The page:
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Fresh Hop IPA, Part 2

Following up Kenny's, Fresh Hop IPA, part one post from Tuesday is going to be a challenge, but I think this is Juicebox's time to shine.  So let's get right after it.

Let me introduce Fresh Hop IPA, Part 2-

It was a Sunday Morning, I was sleepy and hungry but alas, duty called.  I had been calling over to the Brewhouse all morning trying to get an ETA for the hops arrival and I was finally told (after much pestering) that the first brew had been mashed in at 10am and the hop truck was south of Laramie, Wy (which, by all mapping standards, is pretty close).  I grabbed the camera and cruised over to the brewery.  The plan was that a few of us would be needed and needing to show up at the designated hour to unload the reefer truck and hand carry the bags and boxes of fresh hops up to the hatch on the lauter tun, which would be used for hopbacking purposes.  When I looked at that truck full of hops my back started hurting and my hands got really chapped (I am, some how, allergic to actual labor) but with the help of some trusty co-workers we started carrying stuff and I felt instantly better, as a box of fresh hops looks heavy, but in reality, it's not that bad.

The fresh hop bill went like this, a whole bunch of wet Amarillo, then a mess of wet Centennials, and finally a large helping of wet Cascades.  As we carried we had to make sure that the boxes that were being pulled off the truck were, in fact, the right boxes.  We had enough fresh hops for four brews, but we wanted to leave the hops for the later brews in the cooling air of the reefer truck, so planning as we were lifting was required.  But no big deal, Alex (the maiden of fresh hop logistics) was on hand, she directed and we carried.  Upon getting all the boxes up to the top of the lauter it was only a few minutes before the dumping had to commence.  The 6 of us lending a hand started to goof off (as expected) and we decided to fresh hop a few Blue Paddles to sip on as we were waiting.  Now Blue Paddle is one of my favorites.  It's a pilsener with the nice refreshing bite of hops, not to much, just a subtle bitterness.  Someone thought it a grand idea (it may have been me) to unload a couple wet hops from the boxes and toss them into a globe glass of Paddle.  Now I understand that no heat was going to be applied for alpha-acid extraction and the time frame of stuffing a couple hop cones into a beer and then drinking said beer would not be enough time impart much hoppiness in a cold environment either, but I figured it would at least make a good picture and then we could drink the beer (a win-win in my book).  And look, the picture came out pretty cool and almost everyone finished their hop-floating Blue Paddle during our goof off time.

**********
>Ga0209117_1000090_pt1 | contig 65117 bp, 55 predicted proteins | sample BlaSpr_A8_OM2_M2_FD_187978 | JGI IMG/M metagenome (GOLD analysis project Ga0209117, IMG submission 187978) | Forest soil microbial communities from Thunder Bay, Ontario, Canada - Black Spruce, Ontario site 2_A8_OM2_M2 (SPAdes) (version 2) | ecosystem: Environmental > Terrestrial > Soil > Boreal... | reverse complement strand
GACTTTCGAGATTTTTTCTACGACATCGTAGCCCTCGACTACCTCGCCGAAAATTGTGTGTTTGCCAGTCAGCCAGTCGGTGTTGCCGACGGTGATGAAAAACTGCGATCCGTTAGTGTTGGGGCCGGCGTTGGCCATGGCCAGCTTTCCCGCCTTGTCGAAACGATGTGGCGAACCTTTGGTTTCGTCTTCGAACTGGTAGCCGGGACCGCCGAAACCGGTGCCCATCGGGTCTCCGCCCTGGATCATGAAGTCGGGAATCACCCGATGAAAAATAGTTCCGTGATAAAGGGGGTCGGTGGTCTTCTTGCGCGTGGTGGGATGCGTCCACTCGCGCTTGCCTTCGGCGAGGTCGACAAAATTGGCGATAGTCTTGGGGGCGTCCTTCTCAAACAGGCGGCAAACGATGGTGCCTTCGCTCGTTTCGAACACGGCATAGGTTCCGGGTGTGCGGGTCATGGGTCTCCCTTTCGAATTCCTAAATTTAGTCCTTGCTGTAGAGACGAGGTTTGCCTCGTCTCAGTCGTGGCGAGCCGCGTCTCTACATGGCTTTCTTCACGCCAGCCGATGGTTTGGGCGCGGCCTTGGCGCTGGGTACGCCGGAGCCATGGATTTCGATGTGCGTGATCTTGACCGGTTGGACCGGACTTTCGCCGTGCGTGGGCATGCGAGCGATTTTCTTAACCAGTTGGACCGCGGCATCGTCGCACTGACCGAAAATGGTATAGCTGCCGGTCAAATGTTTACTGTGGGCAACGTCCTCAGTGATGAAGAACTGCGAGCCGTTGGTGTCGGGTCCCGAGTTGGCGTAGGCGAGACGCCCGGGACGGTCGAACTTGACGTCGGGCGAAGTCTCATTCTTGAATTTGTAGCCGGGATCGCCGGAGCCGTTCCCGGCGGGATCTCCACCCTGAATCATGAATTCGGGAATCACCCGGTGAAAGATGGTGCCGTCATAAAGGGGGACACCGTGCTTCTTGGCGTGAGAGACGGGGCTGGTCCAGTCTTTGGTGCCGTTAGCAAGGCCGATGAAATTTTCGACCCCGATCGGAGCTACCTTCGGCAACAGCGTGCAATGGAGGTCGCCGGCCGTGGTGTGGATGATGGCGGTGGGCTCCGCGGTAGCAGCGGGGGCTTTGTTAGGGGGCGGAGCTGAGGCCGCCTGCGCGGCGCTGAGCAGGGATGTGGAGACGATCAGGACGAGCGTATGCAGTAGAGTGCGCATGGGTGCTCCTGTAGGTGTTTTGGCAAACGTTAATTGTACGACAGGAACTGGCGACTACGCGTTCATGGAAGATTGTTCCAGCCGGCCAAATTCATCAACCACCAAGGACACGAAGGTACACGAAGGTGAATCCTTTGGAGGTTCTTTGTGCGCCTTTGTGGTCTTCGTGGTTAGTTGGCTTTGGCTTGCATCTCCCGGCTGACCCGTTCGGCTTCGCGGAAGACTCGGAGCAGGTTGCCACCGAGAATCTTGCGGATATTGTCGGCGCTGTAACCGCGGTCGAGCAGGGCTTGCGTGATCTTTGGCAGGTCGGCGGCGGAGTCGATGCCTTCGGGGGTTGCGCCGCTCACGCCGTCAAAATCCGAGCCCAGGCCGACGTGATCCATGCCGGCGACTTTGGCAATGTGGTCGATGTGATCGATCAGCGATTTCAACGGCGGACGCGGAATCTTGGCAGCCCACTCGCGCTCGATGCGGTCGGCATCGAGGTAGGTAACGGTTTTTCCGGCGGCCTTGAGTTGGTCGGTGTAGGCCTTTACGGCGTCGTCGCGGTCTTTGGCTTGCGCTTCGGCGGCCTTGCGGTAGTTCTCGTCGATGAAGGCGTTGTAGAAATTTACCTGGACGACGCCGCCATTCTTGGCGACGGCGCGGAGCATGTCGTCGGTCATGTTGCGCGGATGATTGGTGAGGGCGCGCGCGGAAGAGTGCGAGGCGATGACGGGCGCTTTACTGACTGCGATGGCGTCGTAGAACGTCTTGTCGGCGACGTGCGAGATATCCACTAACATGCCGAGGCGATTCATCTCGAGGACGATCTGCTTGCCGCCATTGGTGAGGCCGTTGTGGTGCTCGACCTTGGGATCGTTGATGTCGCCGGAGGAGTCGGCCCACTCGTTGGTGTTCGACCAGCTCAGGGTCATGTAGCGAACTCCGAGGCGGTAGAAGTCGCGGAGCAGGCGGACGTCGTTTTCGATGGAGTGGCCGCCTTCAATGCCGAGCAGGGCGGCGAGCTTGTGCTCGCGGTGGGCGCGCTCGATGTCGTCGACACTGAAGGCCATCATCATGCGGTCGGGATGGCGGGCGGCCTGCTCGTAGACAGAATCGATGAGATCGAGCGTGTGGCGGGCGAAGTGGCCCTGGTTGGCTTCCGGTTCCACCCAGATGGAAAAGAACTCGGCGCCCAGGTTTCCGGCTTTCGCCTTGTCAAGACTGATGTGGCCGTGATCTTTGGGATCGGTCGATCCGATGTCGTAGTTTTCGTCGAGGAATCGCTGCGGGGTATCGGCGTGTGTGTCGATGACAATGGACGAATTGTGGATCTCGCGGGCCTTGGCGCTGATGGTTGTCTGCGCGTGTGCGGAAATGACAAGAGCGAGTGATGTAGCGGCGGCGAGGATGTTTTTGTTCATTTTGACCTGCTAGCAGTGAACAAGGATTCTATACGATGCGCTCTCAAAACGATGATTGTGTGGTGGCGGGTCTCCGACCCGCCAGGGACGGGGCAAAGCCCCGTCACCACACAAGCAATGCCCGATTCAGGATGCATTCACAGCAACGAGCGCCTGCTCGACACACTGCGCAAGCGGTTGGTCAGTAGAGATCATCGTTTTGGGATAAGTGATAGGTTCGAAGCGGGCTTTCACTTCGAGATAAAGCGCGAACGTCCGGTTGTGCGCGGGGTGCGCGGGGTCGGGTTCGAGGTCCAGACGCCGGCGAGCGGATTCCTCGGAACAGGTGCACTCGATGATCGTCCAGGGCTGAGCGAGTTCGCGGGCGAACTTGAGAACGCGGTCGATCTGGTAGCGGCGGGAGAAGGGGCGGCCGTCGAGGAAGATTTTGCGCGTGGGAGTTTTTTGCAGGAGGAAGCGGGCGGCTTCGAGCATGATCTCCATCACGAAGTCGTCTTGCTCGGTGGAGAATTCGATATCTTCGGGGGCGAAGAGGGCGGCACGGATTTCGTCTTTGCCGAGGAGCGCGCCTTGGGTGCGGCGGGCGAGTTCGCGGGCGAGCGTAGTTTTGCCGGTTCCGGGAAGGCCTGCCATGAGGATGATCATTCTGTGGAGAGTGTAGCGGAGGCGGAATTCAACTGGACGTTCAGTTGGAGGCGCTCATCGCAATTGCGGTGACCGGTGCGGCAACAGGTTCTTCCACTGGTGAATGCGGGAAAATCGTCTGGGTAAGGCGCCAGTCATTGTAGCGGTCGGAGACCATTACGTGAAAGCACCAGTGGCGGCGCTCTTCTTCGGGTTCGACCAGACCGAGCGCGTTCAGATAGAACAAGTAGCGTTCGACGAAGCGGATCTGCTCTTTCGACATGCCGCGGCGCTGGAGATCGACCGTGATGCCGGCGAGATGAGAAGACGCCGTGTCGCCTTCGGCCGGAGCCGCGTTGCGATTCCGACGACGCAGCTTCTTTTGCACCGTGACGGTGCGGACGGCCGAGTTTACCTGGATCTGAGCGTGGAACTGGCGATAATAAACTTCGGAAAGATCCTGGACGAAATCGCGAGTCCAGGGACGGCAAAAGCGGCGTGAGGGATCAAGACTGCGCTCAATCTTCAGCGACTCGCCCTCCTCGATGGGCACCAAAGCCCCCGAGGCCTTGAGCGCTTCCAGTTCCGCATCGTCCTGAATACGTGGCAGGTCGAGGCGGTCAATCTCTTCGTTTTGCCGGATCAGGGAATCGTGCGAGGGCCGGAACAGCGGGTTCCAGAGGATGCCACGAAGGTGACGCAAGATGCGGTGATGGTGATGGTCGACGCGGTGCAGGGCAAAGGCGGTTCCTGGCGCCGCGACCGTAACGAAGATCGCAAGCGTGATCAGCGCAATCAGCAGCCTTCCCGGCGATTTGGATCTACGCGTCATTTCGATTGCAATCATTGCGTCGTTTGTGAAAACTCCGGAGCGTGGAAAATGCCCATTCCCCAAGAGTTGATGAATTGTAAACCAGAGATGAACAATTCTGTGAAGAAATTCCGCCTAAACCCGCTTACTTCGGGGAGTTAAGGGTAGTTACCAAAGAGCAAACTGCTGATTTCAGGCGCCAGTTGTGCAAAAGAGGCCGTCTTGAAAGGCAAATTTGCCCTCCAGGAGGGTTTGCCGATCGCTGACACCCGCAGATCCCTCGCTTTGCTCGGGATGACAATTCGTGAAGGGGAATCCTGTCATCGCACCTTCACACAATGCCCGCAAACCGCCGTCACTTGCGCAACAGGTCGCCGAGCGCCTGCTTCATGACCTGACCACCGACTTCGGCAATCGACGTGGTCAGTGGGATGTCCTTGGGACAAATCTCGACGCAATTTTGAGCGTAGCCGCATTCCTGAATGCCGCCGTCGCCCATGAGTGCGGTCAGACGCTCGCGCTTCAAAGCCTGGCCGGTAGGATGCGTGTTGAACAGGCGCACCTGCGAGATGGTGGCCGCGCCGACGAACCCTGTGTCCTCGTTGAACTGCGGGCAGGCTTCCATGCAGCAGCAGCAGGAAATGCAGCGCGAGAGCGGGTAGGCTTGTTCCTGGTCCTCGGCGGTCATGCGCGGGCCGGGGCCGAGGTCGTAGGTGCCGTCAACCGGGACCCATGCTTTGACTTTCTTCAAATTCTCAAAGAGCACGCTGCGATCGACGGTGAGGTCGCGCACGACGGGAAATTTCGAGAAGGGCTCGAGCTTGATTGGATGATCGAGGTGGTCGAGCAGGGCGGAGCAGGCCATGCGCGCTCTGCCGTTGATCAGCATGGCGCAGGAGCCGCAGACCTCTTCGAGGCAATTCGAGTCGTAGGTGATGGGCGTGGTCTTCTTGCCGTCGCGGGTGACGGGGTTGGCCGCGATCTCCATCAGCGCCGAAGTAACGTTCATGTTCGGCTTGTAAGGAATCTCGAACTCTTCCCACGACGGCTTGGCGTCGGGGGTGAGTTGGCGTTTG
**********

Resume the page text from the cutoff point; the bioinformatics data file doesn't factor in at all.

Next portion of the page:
As we were tipping back the final sips of our first beer break we got the charge. Someone yelled "pour them hops into that hatch" and everyone jumped into action.  Bag after bag, box after box of fresh, 18 hour old Yakima-born wet hops were poured right into our Colorado-located lauter tun.  Again, as Kenny described in part one, the brew would be mashed in, lautered, boiled and then sent back to the lauter tun where a bed of fresh hops would be waiting for the hot and steamy wort.  We were pouring these hop flowers in the lauter tun just as the boil was just finishing.  It was only going to take 10 or 15 minutes to soak in that hoppy flavor in the lauter (turned hopback) so our window (as with the rest of this project) was pretty small.  We were dumping as fast as we could to build that beautiful (and comfortable looking) bed of fresh hop flowers.  The lauter tun has a big rake in it that is normally used to keep the grain bed level during right when the rake got firingits normal duties, but during the fresh hopping segment of the brew the rake was employed to level out the hops and it worked great. The rake was spinning and the final couple of boxes were poured in and we locked the hatch.  Soon after the hatch was closed and lock the freshly boiled wort came flooding in.  It was a sight to see, all steamy and green and awesome.  It was also really funny to step back and watch six grown adults all fighting over the view into a very small window, it was like a bunch of kids at Disney World shoving at each other to get a better look through the glassy bottomed boat.  It really was beer making at its finest and I was happy to be there. 

As soon as the hop soak was done and the wort left the lauter it headed for the chiller before going straight into the cellar for the yeast pitch and brew one was done.  We all high-fived.  As the high fives were going off the unmistakable sound of barley filling the wet mill filled our ears.  That sound meant the next brew was starting and it was only a few more bits until the next load of boxes needed to come upstairs for the fresh hop dumping and the reality hit... we were going to be doing this all day.

The time frame dubbed "several weeks later" is now upon us and Fresh Hop IPA is on tap towers and store shelves in markets abound, but what does this beer taste like.  Well it is an IPA, and a bold one at that.  The nose is full of orange peel and a fresh, woods-i-ness that can only come from American hops.  It has strong, sharp bitterness in flavor and a bold, enjoyable bite on the tongue.  This is a great beer, and  very drinkable at 70 IBU's. Fresh Hop IPA is strongish at 7% ABV and has that wonderful greenness of a good fresh hopped beer.

Overall the process to make a fresh hop beer on a big scale in Colorado is difficult, but not impossible.  Inspiration, hard work and the love of hoppy beers were all driving forces to bring this beer to you.  Was it worth it?  Drink some, and you tell me...

-JUICEBOX and KENNY